Take the 2-minute tour ×
Stack Overflow is a question and answer site for professional and enthusiast programmers. It's 100% free, no registration required.

In Objective C I've been using the following code to hash a string:

-(NSString *) sha1:(NSString*)stringToHash {    
    const char *cStr = [stringToHash UTF8String];
    unsigned char result[20];
    CC_SHA1( cStr, strlen(cStr), result );
    return [NSString stringWithFormat:@"%02X%02X%02X%02X%02X%02X%02X%02X%02X%02X%02X%02X%02X%02X%02X%02X%02X%02X%02X%02X",
        result[0], result[1], result[2], result[3], 
        result[4], result[5], result[6], result[7],
        result[8], result[9], result[10], result[11],
        result[12], result[13], result[14], result[15],
        result[16], result[17], result[18], result[19]
        ];  
}

Now I need the same for Android but can't find out how to do it. I've been looking for example at this: Make SHA1 encryption on Android ? but that doesn't give me the same result as on iPhone. Can anyone point me in the right direction?

share|improve this question

7 Answers 7

up vote 70 down vote accepted

You don't need andorid for this. You can just do it in simple java.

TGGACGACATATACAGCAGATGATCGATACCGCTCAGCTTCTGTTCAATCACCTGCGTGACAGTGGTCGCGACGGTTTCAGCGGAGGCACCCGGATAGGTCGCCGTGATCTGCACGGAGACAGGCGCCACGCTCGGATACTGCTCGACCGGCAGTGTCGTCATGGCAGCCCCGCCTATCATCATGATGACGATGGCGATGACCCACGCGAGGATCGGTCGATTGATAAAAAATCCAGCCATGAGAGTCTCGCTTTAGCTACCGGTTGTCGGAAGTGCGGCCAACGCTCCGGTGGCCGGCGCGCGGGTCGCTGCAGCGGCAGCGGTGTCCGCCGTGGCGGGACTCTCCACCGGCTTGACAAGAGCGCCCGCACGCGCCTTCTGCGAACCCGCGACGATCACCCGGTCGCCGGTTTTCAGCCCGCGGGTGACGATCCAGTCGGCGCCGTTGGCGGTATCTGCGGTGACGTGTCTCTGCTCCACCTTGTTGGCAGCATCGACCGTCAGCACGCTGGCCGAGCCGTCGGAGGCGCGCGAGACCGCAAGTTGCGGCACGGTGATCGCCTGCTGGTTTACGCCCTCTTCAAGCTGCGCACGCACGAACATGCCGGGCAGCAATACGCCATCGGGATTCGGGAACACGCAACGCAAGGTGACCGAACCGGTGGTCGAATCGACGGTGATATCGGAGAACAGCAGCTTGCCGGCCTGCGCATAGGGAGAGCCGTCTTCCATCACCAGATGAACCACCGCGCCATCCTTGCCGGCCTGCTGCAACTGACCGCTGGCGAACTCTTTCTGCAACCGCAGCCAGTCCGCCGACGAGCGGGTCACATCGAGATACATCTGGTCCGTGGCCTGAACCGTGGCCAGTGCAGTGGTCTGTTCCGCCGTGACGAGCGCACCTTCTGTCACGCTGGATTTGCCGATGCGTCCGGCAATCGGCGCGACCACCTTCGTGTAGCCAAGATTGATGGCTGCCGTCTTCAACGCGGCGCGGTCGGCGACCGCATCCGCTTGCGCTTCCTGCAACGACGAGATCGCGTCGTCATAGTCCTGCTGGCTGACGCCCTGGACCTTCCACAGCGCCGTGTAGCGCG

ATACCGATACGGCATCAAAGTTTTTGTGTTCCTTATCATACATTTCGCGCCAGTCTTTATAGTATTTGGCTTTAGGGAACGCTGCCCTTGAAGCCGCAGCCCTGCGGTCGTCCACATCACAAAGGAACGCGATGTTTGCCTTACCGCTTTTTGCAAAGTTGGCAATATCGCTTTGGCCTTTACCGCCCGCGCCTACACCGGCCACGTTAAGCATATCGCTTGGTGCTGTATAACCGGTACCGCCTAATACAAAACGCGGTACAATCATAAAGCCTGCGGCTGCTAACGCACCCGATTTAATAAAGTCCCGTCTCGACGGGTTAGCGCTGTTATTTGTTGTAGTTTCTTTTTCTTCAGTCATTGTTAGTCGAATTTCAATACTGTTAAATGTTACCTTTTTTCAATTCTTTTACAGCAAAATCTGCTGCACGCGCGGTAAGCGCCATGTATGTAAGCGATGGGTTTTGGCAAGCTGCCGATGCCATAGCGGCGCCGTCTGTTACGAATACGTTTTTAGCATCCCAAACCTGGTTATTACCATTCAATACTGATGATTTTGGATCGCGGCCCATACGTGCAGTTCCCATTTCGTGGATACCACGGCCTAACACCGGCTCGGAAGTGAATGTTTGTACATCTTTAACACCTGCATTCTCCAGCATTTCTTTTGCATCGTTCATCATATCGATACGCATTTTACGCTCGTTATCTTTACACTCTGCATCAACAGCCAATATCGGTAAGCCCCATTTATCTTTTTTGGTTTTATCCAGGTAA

Have you tried a simple java example and see if this returns the right sha1.

import java.io.UnsupportedEncodingException;
import java.security.MessageDigest;
import java.security.NoSuchAlgorithmException;

public class AeSimpleSHA1 {
    private static String convertToHex(byte[] data) {
        StringBuilder buf = new StringBuilder();
        for (byte b : data) {
            int halfbyte = (b >>> 4) & 0x0F;
            int two_halfs = 0;
            do {
                buf.append((0 <= halfbyte) && (halfbyte <= 9) ? (char) ('0' + halfbyte) : (char) ('a' + (halfbyte - 10)));
                halfbyte = b & 0x0F;
            } while (two_halfs++ < 1);
        }
        return buf.toString();
    }

    public static String SHA1(String text) throws NoSuchAlgorithmException, UnsupportedEncodingException {
        MessageDigest md = MessageDigest.getInstance("SHA-1");
        md.update(text.getBytes("iso-8859-1"), 0, text.length());
        byte[] sha1hash = md.digest();
        return convertToHex(sha1hash);
    }
}

Also share what your expected sha1 should be. Maybe ObjectC is doing it wrong.

share|improve this answer
    
Thanks for this answer! The convertToHex() I was using was doing it wrong. Your code is working fine. –  Martin May 12 '11 at 16:05